Combustible Celluloid

Interview with Lynn Hershman-Leeson

Strange Culture

By Jeffrey M. Anderson

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Born in 1941 in Cleveland, Ohio, the multiple-award winning San Francisco artist Lynn Hershman-Leeson has created everything from sculptures to more outlandish, inventive stuff, using real life as a canvas. In the late 1970s, Hershman-Leeson began experimenting with video, and many of her productions appeared as installations in museums or on foreign television. In 1997 made her feature theatrical debut with Conceiving Ada (1997), starring Tilda Swinton as Ada Augusta Byron King, Countess of Lovelace and inventor of computer language. Her second feature, Teknolust (released in 2003), was a colorful, bizarre science-fiction story with Swinton playing four roles as a scientist and three Cyborg clones. Her newest film, Strange Culture -- which recently played at the San Francisco International Film Festival -- is a kind of fictional documentary, telling the story of Steve Kurtz, an artist working on an installation involving petrie dishes full of bacteria. When his wife suddenly died, the police saw his project and he was arrested as a potential bio-terrorist. Hershman-Leeson hired actors to play the parts, and also interviewed the real participants.

JMA: Did you know Steve? How did you meet?

LHL: We had been in some of the same shows, and I knew his work.

JMA: How has the story progressed since you wrapped the film?

LHL: They're hoping to have a trial next year. They're using the documentary as a means of raising money, because he's out of money now. Docurama has picked up the film for release on DVD. It will be in Europe, but in the United States people seem to be afraid; they don't know how to sell it.

JMA: Is it true that the film had a webcast premiere at Sundance? How did that go?

LHL: It was great. They called me from Sundance to tell me it was going to be in the festival and I was already doing a private screening for curators, re-animating the archives, screening some of my films of the 70s in that space. It occurred to me, why not do a Second Life [an internet-based "virtual world"] screening for people around the world while we were in the festival? We screened it at the festival, and then the next day we screened it for Second Life.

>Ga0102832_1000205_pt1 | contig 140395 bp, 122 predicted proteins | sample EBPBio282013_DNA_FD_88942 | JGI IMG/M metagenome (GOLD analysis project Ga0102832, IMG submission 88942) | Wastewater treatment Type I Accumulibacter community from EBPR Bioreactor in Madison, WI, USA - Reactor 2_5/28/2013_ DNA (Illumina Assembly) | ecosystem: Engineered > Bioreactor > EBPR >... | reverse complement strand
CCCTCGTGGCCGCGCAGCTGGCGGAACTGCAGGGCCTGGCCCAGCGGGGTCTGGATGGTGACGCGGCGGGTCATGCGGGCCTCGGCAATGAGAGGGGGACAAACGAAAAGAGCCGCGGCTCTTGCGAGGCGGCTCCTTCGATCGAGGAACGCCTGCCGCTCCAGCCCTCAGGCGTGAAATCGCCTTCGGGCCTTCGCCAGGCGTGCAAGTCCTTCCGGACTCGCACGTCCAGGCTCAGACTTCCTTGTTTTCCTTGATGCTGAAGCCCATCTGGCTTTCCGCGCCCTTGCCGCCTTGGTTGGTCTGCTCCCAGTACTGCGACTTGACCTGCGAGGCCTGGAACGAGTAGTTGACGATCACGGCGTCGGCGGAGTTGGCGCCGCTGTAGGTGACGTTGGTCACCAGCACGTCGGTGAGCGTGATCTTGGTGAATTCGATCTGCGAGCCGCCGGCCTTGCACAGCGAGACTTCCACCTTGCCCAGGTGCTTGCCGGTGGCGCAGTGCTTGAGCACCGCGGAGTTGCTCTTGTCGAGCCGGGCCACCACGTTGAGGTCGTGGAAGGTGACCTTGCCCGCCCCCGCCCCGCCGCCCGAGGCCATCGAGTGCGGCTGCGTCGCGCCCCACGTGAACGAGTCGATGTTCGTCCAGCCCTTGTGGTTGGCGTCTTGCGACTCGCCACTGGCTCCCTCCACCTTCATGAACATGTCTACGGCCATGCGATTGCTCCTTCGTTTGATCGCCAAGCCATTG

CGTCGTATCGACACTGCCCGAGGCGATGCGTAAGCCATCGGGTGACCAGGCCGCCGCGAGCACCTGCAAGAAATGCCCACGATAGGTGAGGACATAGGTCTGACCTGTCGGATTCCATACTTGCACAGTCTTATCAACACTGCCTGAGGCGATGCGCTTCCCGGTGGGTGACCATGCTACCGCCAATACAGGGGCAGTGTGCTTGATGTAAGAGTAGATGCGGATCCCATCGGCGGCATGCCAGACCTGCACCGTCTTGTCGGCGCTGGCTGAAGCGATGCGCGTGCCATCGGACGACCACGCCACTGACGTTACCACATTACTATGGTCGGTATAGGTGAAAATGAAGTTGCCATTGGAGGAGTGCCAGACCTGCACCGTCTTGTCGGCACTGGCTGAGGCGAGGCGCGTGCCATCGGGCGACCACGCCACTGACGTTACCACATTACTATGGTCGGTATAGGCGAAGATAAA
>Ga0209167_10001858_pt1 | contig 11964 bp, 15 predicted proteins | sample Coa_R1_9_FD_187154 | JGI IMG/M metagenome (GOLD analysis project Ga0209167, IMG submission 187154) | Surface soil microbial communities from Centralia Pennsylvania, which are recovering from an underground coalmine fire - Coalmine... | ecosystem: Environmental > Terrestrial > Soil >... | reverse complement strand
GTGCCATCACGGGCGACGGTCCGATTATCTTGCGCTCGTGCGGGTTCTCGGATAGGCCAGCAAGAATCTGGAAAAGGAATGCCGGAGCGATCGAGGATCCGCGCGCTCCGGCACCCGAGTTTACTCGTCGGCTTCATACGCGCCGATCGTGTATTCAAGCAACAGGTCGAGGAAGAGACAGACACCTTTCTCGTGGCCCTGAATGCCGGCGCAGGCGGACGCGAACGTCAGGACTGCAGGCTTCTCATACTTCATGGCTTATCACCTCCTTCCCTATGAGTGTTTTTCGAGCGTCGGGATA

JMA: I loved how this mixed and mingled the documentary format and fiction formats. Can you talk a little about this?

LHL: When we started it, Steve couldn't talk about certain things. I didn't know if I could interview him and I didn't know what he could say. He was fighting a gag order. His attorney wouldn't let him talk. I didn't go to film school, so I didn't know what I couldn't do. It was the only way I could portray these things. I had to edit it myself because no editor would touch it; they said you couldn't do it. Nobody understood how you could make the two things meet. An then, at first Steve said he didn't want anyone to play Hope, but then six months later, he said if it was anyone it would have to be Tilda.

JMA: But you were eventually able to get Steve.

LHL: Steve, the first two times he was supposed to come out was cancelled, so we shot all that in one day. The art institute gave me their school, including their auditorium. We had to cut almost 40 minutes out of it because we had it vetted by his attorneys and our attorneys. We did a screening at SF MOMA, and I showed only the stuff I had cut out. [Laughs]

JMA: At one point in the film, the actors playing Hope and Steve (Thomas Jay Ryan and Tilda Swinton) simply turn to the camera and begin talking about the case as themselves, and not as their characters. How did this come about?

LHL: Those papers were scattered on the table was the script that nobody had seen 40 minutes before. Steve helped me to write it because I didn't know Hope. This was a really interesting element, and the actors were so intelligent and passionate that it would be a pity to leave this part out. I had to get releases so that I could use their off-the-cuff comments. They agreed to let me use any footage I had. It was kind of a progressive deconstruction of making the film.

JMA: I thought I saw in the credits that Josh Kornbluth was playing "Lynn Hershman Leeson." Did I see that right?

LHL: The incident in the classroom where the students wouldn't sign the petition, that was me.

JMA: You've worked with Josh before, in Teknolust.

LHL: I felt it was necessary to get into this world as fast as possible, so I worked with people I had worked with before. I saw this as a document of our time rather than a story. Many people criticized me: 'we don't know what's going to happen.' It's not the traditional narrative of the courtroom drama. This is kind of a pervasive paranoiac society. It's about the loss of privacy.

JMA: Also, you had Peter Coyote reading a transcript from a real person. How did that scene come about?

LHL: [Steve's associate] Robert Ferrell had a stroke, but I was able to talk to him on the telephone and get this transcript. We had to find an actor here to read it, and Peter agreed to do it. We had him for less than an hour.

JMA: Another thing I like about it is that it's not an angry, preachy film.

LHL: That's another thing people criticize is that Steve is laughing. But people deal with loss in various ways. He had to schedule 10 minutes here 20 minuets there just to grieve.

JMA: What are you working on next?

LHL: The history of feminist art. 125 hours. I started 40 years ago. I think it will be ready by the fall.

May 26, 2007

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